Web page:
The dance expert, who served as head judge on the hit BBC series from its launch in 2004 until 2016, had recently been admitted to a hospice in Tunbridge Wells, Kent, following a short illness. He is reported to have been diagnosed with bone cancer. He would have turned 79 on Tuesday.
Tributes have poured in for Goodman after his agent announced the star’s death, stating: “It is with great sadness to announce that Len Goodman has passed away peacefully, aged 78.
“A much loved husband, father and grandfather who will be sorely missed by family, friends and all who knew him.”
As well as Strictly, Goodman was a judge on Dancing with the Stars, the US version of the competition from 2005 to 2022. He was replaced on Strictly after his 2016 departure by Shirley Ballas. He announced his retirement from TV work six months ago.
Born in Woolwich, southeast London, he was an aspiring footballer as a youngster, worked as a welder for a while and started dancing in 1963, when he was 19, to aid his recovery from a foot injury.
However, this proved to be the start of a professional dancing career, which saw him compete in and win events including the British Exhibition Championships, and the World Exhibition Championships.
He retired from competing after winning the British Championships at Blackpool in his late twenties, before going on to found the Goodman Dance Academy in Dartford.
He became a much-loved figure on Strictly, and was considered one of the reasons behind its unexpected success when the competition debuted on the BBC in 2004.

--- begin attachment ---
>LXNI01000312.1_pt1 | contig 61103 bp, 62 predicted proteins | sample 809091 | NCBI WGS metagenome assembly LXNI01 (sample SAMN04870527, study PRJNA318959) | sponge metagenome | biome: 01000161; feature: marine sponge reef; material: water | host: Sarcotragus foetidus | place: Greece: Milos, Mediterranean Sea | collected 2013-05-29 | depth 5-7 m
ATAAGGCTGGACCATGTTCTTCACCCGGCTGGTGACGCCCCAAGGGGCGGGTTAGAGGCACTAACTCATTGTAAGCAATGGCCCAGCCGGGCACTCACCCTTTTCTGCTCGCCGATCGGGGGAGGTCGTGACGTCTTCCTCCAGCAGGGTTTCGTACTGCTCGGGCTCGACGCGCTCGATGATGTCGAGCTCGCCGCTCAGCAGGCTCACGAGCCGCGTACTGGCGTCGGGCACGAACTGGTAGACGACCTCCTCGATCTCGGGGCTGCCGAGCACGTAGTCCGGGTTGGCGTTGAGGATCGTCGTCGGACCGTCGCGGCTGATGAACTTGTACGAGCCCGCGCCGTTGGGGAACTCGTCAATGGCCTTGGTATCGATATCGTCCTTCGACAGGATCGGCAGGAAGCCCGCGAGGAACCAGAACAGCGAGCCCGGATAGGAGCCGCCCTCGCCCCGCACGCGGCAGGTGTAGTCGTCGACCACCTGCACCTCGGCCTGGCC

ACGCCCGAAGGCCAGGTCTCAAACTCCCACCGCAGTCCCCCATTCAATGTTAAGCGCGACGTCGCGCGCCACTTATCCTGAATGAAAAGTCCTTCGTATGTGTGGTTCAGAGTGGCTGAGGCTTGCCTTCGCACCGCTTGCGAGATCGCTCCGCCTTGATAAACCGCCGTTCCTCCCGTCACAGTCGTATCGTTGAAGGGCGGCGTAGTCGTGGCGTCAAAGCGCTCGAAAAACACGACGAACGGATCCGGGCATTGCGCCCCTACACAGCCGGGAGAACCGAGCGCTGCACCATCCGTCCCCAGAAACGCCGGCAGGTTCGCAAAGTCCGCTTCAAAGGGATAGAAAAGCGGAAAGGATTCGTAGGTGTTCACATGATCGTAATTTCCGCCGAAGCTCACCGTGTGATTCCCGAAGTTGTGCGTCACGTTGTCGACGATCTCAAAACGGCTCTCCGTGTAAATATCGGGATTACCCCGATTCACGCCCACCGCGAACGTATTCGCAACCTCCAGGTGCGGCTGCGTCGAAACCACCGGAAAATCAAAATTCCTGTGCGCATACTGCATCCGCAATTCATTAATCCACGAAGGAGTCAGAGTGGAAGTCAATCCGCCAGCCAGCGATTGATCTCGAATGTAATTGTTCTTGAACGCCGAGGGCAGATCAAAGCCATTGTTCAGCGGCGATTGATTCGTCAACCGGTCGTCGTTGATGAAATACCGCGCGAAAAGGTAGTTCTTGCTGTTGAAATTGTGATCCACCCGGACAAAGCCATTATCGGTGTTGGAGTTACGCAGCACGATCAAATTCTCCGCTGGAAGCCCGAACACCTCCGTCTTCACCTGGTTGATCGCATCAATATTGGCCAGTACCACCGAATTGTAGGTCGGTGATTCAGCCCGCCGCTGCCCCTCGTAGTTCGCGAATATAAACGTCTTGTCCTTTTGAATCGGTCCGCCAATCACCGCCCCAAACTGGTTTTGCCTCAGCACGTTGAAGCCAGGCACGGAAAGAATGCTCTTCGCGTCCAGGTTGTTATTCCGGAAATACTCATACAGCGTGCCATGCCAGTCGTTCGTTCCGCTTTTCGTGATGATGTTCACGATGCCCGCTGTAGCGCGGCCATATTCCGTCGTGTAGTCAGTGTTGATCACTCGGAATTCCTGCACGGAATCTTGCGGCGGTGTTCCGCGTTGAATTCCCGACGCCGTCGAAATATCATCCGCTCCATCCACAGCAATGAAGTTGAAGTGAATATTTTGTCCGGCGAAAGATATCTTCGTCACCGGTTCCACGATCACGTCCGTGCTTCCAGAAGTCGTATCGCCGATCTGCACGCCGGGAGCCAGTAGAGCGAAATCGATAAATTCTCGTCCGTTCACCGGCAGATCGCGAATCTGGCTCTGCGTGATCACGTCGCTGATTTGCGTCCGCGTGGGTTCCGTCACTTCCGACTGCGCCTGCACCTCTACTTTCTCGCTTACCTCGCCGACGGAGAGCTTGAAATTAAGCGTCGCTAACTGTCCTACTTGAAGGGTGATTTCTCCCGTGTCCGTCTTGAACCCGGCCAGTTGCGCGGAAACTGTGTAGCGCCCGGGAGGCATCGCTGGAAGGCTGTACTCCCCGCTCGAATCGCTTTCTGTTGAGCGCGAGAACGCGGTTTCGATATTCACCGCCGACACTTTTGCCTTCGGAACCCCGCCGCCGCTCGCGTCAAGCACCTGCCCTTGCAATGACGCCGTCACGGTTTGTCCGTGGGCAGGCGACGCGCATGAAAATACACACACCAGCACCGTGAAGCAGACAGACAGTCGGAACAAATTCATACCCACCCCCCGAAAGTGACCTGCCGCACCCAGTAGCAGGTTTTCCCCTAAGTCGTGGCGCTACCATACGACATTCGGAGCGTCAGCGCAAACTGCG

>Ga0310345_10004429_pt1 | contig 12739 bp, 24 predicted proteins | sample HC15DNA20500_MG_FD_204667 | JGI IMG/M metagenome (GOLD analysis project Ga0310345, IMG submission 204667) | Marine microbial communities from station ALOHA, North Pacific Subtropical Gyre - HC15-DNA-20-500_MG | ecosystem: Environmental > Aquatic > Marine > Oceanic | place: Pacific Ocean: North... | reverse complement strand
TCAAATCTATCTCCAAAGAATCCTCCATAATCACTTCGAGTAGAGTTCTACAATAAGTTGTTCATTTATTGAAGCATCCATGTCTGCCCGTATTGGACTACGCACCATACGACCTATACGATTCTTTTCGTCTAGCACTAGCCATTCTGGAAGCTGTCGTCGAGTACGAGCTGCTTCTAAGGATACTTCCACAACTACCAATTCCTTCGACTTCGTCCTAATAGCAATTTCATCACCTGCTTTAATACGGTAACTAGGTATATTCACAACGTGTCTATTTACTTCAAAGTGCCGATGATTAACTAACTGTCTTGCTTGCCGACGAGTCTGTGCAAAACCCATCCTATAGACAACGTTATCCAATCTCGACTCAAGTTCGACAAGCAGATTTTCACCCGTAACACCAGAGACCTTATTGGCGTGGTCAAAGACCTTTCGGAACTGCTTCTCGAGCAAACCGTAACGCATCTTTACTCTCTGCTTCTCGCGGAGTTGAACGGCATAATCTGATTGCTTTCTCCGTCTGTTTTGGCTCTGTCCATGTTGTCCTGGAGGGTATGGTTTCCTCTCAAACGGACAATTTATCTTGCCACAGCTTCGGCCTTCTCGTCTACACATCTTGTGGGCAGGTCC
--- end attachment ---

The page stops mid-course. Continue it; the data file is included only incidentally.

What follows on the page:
Goodman was known for his one-liners and enthusiastic delivery of the score “seven!”, which is often quoted by fans of the show.
His fellow judge and dance expert Craig Revel Horwood said of Goodman’s death: “I’ve just woken up to the sad news that my gorgeous colleague and dear friend Len Goodman has passed away. My heart and love go out to his lovely Sue and family.
“Len Goody Goodman is what I always called him and ‘It’s a 10 from Len and seveeeeern’ will live with me forever. RIP Len.”
Fellow judge Bruno Tonioli said: “I will treasure the memory of our incredible adventures and hundreds of shows we did together ... There will never be anyone like you. We will miss you.”
BBC director general Tim Davie described Goodman as being “at the very heart of Strictly's success”.
TV presenter Angela Rippon appeared on an episode of Holiday Of My Lifetime With Len Goodman. Taking to Twitter to pay tribute, Rippon said: “Dearest Len. That smile says it all. He was a great character. A fair head judge. And such fun to work with. Condolences to his family.”
In 2009, Goodman published an autobiography titled Better Late Than Never: From Barrow Boy to Ballroom. He went on to write another two books: Len’s Lost London and Dancing Around Britain.
Due to his Strictly role, Goodman became a TV personality who appeared on shows including Who Do You Think You Are?, Football Focus and a 2021 episode of Hollyoaks, in which he made a surprise cameo as a dance teacher.
He also was Paul O’Grady’s regular stand-in on BBC Radio 2 between 2013 and 2018. O’Grady died on 28 March.
The star married his former dance partner, Cherry Kingston in 1972. They divorced in 1987. He had a son, ballroom dancerJames, with his next partner, Lesley, in 1981. He married his partner of 10 years, dance teacher Sue Barnett, in 2012.
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